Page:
Grades rocketed, but that wasn't good enough

David Roberts

David Roberts, Earlston's head of English, was warned of the pitfalls of inspectionbut the process still left him disillusioned.

WHEN the school was told an inspection was about to take place, I was slightly surprised at the comments made by colleagues from other schools.

I was told that the inspectors would always find something to criticise (because this "proved" how perceptive, and therefore how skilled, they were); that they would come in with their own agenda (rather than just the official criteria) and that the whole thing was going to be a negative experience. I now know exactly what they mean.

The example I am going to give concerns the attainment level of pupils doing Standard grade English. Every autumn, I produce a breakdown for the department, showing the numbers of candidates achieving Credit, General and Foundation for the session which has just finished, with the equivalent figures for previous years so that we can identify any trend, whether positive or negative.

The number of candidates attaining an overall grade 1 has risen from seven in 1995-96 to 14 in 1997-98, 23 in 1998-99 and 35 in 1999-2000.

Over the same period, the number of Foundation awards has been very small (a total of five in the past five years, and none last year). The number of low General (grade 4) awards has fallen in the same period from 24 to 12.

How was this reported? The official verdict (and that is exactly what it is) in the Attainment section is "fair". In other words, if you improve your grades generally and increase the number of top grades by 500 per cent over a four-year period, then you haven't done enough.

Yet "fair" will remain as the current verdict until the next inspection (which may be years away) unless it is changed. It's not difficult to imagine the effect of this kind of verdict on staff. The issue raises important questions.

If the report can get it so wrong when the facts are this obvious, how much reliance can we place on what the report says about other aspects of the school? And if we can't rely on what inspectors say about this school, how can any reliance be placed on what they say about any school?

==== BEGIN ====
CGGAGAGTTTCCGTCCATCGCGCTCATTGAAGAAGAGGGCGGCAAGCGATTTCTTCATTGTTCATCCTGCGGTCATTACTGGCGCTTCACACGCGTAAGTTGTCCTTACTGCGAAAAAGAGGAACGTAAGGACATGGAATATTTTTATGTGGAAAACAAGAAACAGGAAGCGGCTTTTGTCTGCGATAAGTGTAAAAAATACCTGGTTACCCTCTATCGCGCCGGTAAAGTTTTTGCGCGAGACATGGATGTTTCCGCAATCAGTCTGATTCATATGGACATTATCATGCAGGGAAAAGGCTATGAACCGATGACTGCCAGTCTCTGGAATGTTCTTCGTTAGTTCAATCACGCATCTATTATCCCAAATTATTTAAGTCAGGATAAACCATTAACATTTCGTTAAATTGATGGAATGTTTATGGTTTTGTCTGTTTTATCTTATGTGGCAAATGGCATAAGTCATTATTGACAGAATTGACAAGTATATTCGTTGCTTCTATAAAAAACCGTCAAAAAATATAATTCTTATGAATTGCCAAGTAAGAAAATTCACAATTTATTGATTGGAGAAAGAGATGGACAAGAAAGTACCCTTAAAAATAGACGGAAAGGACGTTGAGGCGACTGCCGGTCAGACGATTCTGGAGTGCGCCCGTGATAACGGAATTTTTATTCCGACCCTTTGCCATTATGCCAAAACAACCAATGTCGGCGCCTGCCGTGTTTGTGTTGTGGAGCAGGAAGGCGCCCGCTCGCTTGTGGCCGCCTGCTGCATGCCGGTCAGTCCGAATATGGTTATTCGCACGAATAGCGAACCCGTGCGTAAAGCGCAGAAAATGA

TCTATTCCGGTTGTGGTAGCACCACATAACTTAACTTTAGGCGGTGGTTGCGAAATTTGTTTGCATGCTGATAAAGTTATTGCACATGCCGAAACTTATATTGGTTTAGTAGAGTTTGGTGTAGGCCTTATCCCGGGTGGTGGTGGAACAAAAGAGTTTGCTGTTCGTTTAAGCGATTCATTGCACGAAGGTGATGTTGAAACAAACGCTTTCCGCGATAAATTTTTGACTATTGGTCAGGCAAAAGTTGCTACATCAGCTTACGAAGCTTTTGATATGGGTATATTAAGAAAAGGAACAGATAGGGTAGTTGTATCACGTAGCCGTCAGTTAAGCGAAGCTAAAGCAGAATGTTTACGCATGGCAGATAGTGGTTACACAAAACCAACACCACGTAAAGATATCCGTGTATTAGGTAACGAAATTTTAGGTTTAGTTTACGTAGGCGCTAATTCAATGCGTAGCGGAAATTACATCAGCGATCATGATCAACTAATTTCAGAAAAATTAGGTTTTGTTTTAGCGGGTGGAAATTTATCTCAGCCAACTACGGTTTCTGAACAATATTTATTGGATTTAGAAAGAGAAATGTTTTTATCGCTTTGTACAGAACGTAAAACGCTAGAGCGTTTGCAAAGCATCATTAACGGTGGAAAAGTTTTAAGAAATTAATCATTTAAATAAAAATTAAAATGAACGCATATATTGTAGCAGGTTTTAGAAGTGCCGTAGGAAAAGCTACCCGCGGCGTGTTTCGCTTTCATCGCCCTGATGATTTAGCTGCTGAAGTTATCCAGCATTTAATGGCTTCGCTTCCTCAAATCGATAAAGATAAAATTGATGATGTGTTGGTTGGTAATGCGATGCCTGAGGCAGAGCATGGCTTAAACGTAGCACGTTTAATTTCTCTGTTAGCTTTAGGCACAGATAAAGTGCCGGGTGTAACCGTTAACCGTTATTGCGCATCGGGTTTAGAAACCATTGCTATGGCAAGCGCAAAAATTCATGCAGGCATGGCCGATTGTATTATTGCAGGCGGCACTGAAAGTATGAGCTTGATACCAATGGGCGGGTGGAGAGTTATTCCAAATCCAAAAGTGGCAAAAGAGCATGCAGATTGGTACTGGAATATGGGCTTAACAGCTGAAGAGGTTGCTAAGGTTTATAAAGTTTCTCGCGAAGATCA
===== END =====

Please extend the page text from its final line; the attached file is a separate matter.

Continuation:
Are the current inspectors in the best position to judge schools? Obviously, the answer is yes, because that is their function. The real question is about what we should be looking for in inspectors. It seems to me that those who are judging the competence of staff and the quality of courses need to have relevant experience so that they really can understand the difficulties of piloting Higher Still courses, managing a mixed-ability class and keeping the photocopying bill within bounds.

When you consider the main curriculum components, it is obvious what relevant actually has to mean.

* The S1-S2 curriculum (5-14) dates from around 1991.

* The S3-S4 Standard grade dates from 1979 onwards.

* Revised Higher and Revised CSYS date from around 1992.

* Higher Still and Advanced Higher are now being phased in.

This means that anyone who left teaching to join the inspectorate before 1979 is almost guaranteed to have no practical experience of teaching any of the courses the inspection will be commenting on.

Most inspectors have probably taught several of these courses but have significant gaps in their experience which may well have to be plugged with the latest official theory in order that the inspectors feel safe in the company of teachers.

It it any wonder that they get it badly wrong sometimes? If you want to see what happens when inspectors become too far removed from the classroom, you only have to look at the infant Higher Still ( though they will probably deny parentage), currently undergoing yet another major organ transplant.

The process of inspection has the potential to be invaluable. However, this will only happen when people with the right skills and experience come in with the right attitude. Good classroom teachers with experience of current courses would be well equipped to comment fairly on course structure, delivery of lessons, classroom management.

As a bonus, they would be well placed to give practical advice too. Why not have some short-term secondments lasting two to three years: that way the people actually carrying out the inspection would know the courses.

On their return to the classroom, schools would in turn benefit from what they learnt about standards and approaches. A short-term post such as this would be seen as valuable experience in a teaching career, not a step away from teaching into something completely different.

At the moment the inspectorate appears to be not just detached from teaching, but altogether remote and unaccountable.

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David Roberts

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